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threw burning pieces of wood and rags dipped in petroleum among the mass of human beings inside. At last the door was forced in, the massacre completed, and the inside of the church burnt.

Enough, I think, has been said to show that to Achmet Agha and his men belong the distinction of having committed perhaps the most heinous crime that has stained the history of the present century, Nana Sahib alone, I should say, having rivalled their deeds.' He estimates the number massacred in Batak alone at 5,000, and says the intention was to exterminate all except those few girls (probably about 80), whom they carried off to satisfy their lusts.

For this exploit Achmet Agha has received the Order of the Medjidié. He was also promoted to the rank of Yuz-bashi.'

At Boyadjiķeui Chefket Pasha rivalled the deeds of Achmet Agha at Batak. The remark that I made about Batak,' says Mr. Baring, applies equally here. What makes the act of Chefket Pasha so abominable is that there was not a semblance of revolt; the inhabitants were perfectly peaceable, and the attack on them was as cruel and wanton a deed as could well have been committed. . . . For this heroic exploit Chefket Pasha has received a high place at the palace.'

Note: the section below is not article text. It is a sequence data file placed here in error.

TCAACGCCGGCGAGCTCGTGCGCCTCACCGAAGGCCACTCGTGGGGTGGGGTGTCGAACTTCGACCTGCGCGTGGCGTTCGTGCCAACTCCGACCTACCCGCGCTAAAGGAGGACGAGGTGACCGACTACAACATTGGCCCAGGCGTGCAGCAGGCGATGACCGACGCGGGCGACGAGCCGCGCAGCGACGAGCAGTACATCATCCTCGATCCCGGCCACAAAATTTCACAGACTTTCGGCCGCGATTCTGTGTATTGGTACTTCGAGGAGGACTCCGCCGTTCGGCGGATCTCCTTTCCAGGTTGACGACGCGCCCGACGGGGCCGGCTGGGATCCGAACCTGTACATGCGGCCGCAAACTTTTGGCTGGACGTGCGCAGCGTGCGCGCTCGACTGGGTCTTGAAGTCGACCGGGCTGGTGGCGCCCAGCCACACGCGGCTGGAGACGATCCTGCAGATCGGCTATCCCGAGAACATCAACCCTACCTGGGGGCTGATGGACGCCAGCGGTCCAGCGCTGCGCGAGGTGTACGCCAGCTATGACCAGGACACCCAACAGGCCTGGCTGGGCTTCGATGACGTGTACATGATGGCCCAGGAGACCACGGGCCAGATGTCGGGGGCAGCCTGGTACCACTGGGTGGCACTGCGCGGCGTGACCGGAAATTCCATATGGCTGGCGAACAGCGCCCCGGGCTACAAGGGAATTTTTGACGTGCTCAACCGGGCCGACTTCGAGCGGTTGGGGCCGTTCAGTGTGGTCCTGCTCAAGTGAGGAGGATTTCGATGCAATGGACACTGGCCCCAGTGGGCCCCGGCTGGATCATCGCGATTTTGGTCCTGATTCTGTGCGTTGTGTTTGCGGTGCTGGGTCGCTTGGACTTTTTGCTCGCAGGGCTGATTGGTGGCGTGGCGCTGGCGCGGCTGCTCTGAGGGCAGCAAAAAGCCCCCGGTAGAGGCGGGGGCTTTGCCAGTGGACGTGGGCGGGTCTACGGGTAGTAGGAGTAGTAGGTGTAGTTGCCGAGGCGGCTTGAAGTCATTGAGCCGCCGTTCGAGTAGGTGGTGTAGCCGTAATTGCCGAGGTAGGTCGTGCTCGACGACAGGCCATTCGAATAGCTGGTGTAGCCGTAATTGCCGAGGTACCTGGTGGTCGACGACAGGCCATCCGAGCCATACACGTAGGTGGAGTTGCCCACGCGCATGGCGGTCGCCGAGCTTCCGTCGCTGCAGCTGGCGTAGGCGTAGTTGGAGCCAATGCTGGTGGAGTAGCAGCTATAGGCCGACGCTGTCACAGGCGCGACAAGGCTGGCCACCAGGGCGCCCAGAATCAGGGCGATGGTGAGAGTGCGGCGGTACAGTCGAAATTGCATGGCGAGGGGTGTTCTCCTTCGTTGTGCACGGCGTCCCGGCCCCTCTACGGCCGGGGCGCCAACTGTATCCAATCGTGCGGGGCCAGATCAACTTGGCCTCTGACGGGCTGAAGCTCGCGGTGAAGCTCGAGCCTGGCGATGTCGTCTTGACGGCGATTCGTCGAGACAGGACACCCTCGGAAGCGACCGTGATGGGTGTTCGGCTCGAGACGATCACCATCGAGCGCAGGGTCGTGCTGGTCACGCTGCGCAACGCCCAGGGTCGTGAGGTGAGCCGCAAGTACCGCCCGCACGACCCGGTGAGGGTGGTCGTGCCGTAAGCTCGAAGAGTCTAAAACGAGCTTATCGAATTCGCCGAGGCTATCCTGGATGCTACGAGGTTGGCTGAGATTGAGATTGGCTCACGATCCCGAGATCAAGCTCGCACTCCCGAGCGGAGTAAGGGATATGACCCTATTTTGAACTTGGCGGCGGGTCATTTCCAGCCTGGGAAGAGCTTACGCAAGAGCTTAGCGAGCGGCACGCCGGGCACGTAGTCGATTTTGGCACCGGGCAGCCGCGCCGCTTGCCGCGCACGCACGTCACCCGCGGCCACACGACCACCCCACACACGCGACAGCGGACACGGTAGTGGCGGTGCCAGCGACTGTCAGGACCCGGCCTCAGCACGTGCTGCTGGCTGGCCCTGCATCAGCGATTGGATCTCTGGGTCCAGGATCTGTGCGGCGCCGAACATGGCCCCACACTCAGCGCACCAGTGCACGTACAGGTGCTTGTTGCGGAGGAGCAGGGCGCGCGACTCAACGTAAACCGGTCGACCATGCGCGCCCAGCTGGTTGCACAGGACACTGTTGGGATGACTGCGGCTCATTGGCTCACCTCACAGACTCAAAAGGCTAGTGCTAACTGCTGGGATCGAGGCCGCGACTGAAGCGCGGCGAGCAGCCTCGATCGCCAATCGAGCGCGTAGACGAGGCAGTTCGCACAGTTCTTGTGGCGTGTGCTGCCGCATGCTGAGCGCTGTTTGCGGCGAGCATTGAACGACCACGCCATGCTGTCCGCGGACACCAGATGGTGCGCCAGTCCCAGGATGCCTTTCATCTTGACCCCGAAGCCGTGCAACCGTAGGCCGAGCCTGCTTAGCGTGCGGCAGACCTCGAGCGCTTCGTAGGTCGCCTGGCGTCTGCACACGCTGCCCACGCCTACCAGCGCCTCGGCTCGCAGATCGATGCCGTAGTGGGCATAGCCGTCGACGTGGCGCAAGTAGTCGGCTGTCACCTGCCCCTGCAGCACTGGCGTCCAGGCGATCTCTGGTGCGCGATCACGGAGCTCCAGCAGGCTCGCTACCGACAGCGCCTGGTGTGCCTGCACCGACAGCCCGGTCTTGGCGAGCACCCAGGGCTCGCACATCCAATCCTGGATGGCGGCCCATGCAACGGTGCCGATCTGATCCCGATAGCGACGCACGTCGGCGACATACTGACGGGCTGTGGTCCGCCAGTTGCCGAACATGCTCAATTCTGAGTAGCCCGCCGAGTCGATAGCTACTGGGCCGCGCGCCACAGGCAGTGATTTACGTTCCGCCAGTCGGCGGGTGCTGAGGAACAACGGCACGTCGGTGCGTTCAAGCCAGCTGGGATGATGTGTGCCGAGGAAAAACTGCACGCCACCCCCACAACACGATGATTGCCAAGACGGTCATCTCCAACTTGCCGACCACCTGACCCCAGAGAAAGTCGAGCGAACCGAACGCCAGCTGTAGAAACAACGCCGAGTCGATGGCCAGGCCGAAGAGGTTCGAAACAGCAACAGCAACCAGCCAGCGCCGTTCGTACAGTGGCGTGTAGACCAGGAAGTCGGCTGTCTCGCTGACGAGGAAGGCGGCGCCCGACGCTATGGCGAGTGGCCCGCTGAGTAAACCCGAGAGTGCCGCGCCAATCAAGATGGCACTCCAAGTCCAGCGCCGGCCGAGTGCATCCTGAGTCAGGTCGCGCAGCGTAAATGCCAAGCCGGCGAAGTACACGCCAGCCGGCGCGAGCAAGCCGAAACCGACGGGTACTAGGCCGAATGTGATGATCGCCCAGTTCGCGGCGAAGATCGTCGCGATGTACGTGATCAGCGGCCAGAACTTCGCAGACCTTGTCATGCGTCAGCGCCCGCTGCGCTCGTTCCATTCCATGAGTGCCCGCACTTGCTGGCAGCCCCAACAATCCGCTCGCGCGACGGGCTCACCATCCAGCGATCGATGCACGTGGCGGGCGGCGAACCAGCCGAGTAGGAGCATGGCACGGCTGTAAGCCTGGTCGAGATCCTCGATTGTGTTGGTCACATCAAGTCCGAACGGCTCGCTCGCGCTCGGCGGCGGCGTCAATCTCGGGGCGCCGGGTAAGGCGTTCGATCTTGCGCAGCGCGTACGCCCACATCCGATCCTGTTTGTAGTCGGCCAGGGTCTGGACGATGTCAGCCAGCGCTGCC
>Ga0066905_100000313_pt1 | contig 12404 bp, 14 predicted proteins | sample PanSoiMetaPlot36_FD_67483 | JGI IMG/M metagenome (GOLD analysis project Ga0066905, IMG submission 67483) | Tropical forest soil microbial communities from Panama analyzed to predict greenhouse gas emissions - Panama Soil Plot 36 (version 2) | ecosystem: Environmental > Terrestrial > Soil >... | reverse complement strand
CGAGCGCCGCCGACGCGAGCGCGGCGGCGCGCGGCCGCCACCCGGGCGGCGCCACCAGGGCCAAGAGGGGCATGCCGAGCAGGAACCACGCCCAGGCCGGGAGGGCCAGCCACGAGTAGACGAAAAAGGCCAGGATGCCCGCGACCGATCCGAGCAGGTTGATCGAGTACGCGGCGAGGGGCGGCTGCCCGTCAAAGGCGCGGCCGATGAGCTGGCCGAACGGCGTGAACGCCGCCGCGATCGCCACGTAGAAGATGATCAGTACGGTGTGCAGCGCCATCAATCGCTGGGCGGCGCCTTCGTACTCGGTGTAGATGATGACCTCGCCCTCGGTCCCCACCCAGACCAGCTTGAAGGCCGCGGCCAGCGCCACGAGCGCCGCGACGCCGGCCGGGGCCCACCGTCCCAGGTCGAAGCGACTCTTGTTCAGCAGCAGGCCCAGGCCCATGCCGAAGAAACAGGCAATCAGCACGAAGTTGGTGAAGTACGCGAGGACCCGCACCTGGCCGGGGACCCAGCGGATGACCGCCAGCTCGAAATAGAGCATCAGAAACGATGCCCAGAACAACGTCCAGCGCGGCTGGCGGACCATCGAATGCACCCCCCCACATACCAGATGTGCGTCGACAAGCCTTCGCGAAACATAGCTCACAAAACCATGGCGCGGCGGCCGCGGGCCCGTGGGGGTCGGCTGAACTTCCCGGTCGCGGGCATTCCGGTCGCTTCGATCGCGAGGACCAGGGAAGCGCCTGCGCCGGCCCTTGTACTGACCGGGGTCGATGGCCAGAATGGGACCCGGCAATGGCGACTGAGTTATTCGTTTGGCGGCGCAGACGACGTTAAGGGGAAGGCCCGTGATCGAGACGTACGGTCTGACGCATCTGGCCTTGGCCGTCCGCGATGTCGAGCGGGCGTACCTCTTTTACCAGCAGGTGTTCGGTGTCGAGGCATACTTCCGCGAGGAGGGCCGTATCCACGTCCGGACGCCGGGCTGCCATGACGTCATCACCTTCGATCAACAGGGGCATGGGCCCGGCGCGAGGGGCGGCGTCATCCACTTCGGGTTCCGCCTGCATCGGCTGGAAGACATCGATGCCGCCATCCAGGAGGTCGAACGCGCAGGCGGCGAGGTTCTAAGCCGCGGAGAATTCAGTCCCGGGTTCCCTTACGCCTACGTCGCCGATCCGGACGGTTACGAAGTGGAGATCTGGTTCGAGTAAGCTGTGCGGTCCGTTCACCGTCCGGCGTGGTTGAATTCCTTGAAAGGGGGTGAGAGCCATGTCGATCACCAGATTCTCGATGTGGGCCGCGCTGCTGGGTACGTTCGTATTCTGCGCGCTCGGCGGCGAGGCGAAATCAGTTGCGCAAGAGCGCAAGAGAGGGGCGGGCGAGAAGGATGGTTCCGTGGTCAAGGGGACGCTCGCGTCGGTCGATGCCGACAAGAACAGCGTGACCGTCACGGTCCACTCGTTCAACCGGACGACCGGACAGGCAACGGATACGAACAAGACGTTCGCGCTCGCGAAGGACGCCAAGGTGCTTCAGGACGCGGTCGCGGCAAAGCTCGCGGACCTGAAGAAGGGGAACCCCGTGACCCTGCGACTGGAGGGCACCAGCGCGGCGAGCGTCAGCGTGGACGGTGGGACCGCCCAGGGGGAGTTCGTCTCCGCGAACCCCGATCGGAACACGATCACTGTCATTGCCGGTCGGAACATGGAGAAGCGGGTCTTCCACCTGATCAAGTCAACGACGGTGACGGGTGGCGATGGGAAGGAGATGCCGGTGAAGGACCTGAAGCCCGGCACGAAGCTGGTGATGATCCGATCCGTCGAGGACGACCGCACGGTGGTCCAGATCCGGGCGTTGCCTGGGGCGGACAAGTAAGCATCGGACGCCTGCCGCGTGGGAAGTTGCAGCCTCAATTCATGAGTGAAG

• The case is not improved,' adds Mr. Baring, 'by the fact that these deeds were committed not only by Bashi-Bazouks, but also by regulars ; the Arab soldiers, in particular, distinguishing themselves by their licentiousness and ferocity.' Among special acts of cruelty in this carnival of horrors Mr. Baring mentions the case of a child who is said to have been impaled on a standard and paraded in the streets,' and of some of the richer villagers' who were subjected to cruel tor

' tures before being put to death, in hopes that they